A parishioner from St. Frances Cabrini in West Bend on a mission trip to their twin parish in Haiti. (Photos courtesy of the Office of World Mission)

Most Catholics in southeastern Wisconsin are familiar with the Archdiocese of Milwaukee Sister Parish, La Sagrada Familia in the Dominican Republic. All parishes of the archdiocese support this ministry in some manner; however, many area Catholics aren’t aware there are 63 parishes/parish clusters involved in twinning relationships around the world.

Twinning relationships with parishes, villages or organizations in other countries offer parish communities an opportunity to grow in solidarity with sisters and brothers in other countries and around the world, said Antoinette Mensah, Ph.D., Director of World Mission Ministries, Office for World Mission, Society for the Propagation of the Faith.

“This is an excellent way to experience God’s love,” Mensah said. “We have parishes such as Sts. Peter and Paul that have had a twinning relationship with San Ildefonso in Chapas, Mexico, for 25 years. The challenge for parishes like them is not just financial, but also trying to build another population of people to take up the mantle of these relationships.”

St. Frances Cabrini Parish in West Bend has enjoyed a twinning relationship with Haiti, the poorest country in the Western Hemisphere, for 33 years. Cabrini team members have traveled on missions to Haiti numerous times and brought duffel bags filled with tote bags, school supplies, bibles, quilts and clothing. They also sent several large containers to the country filled with furniture, office supplies, bikes and food.

Mensah explained that when she was at St. Francis Borgia in Cedarburg earlier this year, they were trying to reintroduce the parish to their relationship with St. Paul the Apostle Parish in

Mukono, Uganda.

“They were trying to build more connections with this wonderful relationship and try to get the young adults to become engaged,” she said.

Some reasons parishes opt for a twinning relationship is that it is a response to Jesus’ call to justice, expands a parish’s and parishioners’ self-identity and reflects the Vatican II definition of mission. The choice to twin also acknowledges and demonstrates appreciation for the universality of the Church.

But the motivation for entering the twinning relationship must come from a desire to faithfully represent a Vatican II understanding of the Church and a willingness to accept their responsibility for participating in the missionary activity of the Church. Parish twinning reflects a Vatican II ecclesiology and this understanding of the missionary activity of the Church. For a parish to enter an ongoing relationship with a faith community in the missions is to choose to embrace a new way of being a parish. It is a choice that can offer great renewal for the parish.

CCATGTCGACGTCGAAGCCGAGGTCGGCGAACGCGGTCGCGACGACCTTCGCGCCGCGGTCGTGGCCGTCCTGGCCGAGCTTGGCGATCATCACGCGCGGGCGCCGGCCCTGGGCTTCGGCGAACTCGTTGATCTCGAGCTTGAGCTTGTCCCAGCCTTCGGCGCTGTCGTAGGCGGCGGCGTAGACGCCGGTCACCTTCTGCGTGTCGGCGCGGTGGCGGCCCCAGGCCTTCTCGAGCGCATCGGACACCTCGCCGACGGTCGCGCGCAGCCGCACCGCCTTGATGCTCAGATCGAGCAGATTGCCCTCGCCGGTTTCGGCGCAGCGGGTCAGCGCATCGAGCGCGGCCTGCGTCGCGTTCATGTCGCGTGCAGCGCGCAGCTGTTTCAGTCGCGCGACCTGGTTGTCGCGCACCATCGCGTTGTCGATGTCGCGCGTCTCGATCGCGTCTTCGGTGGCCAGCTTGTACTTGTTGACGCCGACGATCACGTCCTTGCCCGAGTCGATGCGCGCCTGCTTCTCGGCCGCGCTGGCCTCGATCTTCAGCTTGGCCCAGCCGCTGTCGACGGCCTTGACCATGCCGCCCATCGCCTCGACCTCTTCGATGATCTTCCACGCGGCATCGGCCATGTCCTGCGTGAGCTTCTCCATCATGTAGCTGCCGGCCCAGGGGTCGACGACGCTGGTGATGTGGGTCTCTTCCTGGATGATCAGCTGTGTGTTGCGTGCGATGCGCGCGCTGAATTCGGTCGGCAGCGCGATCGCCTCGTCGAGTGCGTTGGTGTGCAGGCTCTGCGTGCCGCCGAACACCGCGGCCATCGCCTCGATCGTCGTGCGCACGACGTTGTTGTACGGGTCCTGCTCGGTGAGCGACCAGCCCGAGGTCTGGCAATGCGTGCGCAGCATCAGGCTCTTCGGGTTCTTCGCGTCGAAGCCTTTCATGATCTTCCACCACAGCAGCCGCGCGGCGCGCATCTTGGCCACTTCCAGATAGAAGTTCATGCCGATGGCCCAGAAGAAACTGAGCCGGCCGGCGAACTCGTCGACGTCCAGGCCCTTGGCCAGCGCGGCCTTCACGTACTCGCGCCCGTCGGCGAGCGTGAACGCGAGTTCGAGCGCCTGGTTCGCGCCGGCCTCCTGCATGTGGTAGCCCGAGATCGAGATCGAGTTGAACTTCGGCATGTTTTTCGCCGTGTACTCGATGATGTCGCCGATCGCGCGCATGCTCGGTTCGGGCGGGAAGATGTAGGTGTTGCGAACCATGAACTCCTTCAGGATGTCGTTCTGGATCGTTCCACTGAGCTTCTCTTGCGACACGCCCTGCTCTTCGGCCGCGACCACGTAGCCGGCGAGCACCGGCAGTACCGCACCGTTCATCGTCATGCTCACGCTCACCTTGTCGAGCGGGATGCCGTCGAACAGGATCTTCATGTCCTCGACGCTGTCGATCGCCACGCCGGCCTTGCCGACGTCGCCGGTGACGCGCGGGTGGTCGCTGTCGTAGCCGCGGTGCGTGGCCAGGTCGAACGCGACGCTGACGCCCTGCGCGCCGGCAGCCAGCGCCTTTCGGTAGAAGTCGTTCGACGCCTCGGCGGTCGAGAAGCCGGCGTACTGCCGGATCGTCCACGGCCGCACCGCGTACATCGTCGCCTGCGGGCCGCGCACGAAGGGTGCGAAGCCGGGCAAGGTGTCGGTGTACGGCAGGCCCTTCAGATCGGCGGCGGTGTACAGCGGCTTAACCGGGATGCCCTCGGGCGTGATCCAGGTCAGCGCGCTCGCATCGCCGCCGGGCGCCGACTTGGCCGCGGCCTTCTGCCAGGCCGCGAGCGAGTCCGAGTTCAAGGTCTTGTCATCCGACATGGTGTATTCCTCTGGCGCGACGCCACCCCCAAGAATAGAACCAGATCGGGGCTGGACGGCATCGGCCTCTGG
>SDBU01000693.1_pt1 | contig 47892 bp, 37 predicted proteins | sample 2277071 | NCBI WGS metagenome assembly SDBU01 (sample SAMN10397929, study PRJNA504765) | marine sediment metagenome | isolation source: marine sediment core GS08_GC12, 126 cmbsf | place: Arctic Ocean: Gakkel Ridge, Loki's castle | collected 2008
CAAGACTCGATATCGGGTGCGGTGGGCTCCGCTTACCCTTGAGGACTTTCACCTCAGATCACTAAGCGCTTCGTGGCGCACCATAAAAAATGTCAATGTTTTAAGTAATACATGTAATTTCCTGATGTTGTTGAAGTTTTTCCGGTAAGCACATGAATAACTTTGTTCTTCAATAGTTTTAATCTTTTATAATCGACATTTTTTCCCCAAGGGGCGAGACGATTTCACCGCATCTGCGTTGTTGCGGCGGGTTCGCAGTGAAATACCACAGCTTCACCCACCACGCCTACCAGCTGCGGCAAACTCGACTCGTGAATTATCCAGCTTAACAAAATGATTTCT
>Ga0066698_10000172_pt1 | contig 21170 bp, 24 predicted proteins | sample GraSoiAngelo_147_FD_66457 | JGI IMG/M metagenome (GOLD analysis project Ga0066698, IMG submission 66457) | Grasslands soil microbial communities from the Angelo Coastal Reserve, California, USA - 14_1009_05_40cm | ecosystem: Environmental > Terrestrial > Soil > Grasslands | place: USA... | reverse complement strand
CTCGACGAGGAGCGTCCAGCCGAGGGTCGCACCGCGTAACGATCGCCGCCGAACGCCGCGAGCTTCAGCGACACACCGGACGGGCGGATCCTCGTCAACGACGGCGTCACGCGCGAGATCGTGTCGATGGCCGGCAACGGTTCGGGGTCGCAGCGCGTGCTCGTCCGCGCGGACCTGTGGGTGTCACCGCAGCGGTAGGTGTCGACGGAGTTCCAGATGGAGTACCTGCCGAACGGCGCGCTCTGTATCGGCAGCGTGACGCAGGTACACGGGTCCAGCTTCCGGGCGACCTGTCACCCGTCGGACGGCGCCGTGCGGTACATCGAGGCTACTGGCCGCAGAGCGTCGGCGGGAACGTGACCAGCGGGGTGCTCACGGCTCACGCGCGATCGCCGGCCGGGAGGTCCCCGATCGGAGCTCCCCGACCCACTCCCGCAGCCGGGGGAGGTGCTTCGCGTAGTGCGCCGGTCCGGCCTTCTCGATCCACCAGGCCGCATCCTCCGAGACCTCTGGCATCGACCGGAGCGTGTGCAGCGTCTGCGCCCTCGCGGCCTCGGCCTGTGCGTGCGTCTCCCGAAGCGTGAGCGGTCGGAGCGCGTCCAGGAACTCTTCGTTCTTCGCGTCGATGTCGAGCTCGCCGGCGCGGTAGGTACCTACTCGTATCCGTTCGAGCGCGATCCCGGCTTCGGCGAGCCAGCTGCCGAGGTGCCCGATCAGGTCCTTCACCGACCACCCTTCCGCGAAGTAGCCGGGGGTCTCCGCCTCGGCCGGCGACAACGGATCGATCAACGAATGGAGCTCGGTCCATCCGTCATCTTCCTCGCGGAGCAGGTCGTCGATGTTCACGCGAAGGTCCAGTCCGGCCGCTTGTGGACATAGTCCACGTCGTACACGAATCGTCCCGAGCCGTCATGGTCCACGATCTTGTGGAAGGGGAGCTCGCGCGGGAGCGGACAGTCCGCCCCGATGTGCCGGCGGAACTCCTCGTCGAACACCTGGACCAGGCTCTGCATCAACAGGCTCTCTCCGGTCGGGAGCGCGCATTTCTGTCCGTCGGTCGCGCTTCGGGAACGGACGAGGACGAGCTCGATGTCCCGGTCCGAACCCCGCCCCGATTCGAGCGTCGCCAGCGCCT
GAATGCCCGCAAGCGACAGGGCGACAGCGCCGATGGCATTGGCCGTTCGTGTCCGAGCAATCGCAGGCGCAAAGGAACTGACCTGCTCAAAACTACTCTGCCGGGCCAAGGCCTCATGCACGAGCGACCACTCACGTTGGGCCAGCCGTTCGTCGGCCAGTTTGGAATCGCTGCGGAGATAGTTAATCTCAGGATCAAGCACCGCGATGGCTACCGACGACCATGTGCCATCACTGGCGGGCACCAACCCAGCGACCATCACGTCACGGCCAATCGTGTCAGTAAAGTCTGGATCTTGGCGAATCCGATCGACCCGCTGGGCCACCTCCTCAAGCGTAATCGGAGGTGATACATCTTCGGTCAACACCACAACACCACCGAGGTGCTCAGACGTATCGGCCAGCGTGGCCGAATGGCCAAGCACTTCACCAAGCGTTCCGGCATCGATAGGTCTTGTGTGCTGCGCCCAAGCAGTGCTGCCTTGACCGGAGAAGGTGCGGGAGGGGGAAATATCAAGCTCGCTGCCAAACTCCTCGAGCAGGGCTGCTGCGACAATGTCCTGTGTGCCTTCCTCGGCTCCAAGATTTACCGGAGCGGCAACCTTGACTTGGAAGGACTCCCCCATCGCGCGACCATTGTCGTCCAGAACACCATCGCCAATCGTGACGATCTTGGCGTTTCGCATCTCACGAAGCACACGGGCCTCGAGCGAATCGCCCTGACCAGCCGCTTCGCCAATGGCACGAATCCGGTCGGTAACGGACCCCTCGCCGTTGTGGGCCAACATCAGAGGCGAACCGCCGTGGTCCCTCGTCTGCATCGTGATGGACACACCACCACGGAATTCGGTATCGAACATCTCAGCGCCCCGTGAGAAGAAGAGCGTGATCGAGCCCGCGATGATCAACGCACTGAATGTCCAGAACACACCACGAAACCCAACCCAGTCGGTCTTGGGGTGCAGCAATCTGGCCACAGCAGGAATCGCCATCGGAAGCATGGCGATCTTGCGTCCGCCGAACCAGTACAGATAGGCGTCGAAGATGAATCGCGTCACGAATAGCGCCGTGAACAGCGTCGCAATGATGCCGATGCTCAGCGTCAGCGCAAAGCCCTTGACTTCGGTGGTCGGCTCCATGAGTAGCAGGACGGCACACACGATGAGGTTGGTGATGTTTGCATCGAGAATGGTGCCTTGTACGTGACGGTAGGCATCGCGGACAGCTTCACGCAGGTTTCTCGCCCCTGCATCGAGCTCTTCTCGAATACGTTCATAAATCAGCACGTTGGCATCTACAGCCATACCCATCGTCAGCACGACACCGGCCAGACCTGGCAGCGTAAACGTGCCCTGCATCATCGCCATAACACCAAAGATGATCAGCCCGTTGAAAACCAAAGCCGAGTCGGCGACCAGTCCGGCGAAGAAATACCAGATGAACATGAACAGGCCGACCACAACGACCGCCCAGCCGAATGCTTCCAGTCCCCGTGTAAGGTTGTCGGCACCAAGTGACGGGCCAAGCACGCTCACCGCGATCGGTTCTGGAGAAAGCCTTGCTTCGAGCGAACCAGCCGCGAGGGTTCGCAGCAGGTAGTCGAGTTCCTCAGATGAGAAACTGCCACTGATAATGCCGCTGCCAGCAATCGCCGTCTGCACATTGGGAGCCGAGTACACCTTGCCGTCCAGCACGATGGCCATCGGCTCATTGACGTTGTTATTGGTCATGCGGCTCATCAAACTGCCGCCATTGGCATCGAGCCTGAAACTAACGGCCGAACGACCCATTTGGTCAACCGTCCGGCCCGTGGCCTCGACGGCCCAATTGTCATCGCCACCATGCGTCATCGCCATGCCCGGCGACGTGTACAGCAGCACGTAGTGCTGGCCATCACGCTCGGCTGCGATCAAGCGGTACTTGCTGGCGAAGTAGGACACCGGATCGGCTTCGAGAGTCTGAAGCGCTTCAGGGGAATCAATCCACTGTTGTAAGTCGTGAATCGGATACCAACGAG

Even though most parishes won’t receive public acknowledgment of their twinning efforts in the news, Mensah said these relationships are imperative for building global outreach and the Universal Church.

“There is more we can do to build relationships,” Mensah said. “All twinning opportunities for persons involved include donating money, providing clothing and visiting the people, but how does that translate to faith formation and engagement with others in my neighborhood and community? Whatever I try to create among these twinning parishes or on mission trips should reflect those who encounter me every day. Being involved in outreach should reflect on your personal life.”

Seven parishes are twinned with La Sagrada, and 63 parishes have sister parishes, which amounts to 10 percent of the archdiocesan population.

“This means the rest of the 197 parishes have opportunities around the world to help children and each other,” she said. “I want to promote all parishes to become engaged in twinning relationships, and I don’t mean just giving money. Maybe go on mission trips and learn about these different communities, so it opens the door for broader outreach, especially for young adults.”

Mensah recalled a recent memorial Mass for Mary McCormick (1912-2002), a missionary who spent many years serving in Colombia. She lost her husband in 1956, just before the birth of her seventh child.

“Her husband died during a time when women were not able to do anything without her husband’s approval, such as buy a car or have a checking account,” she said. “She was raising her children on a widow’s pension. She brought her three youngest daughters to Colombia with her to serve as a missionary in Bogota for many years.”

One of the greatest gifts that the mission Church provides is that in its witness of faith, it provides a reflection that allows an examination of faith life. In learning more about brothers and sisters from other cultures, new ways of understanding the Scriptures can be learned. Catholics can see new models of what it’s like to be in a parish community and encounter experiences of God’s interaction with his people different than our own.

Becoming engaged with those from another part of the world helps to not only understand cultures but also to realize that good people live everywhere, said Mensah.

“There is a hidden treasure among twinning parishes, and we would like to shout them out,” Mensah said. “Some of those in charge of these ministries are getting elderly and would like to pass the torch onto younger parishioners.”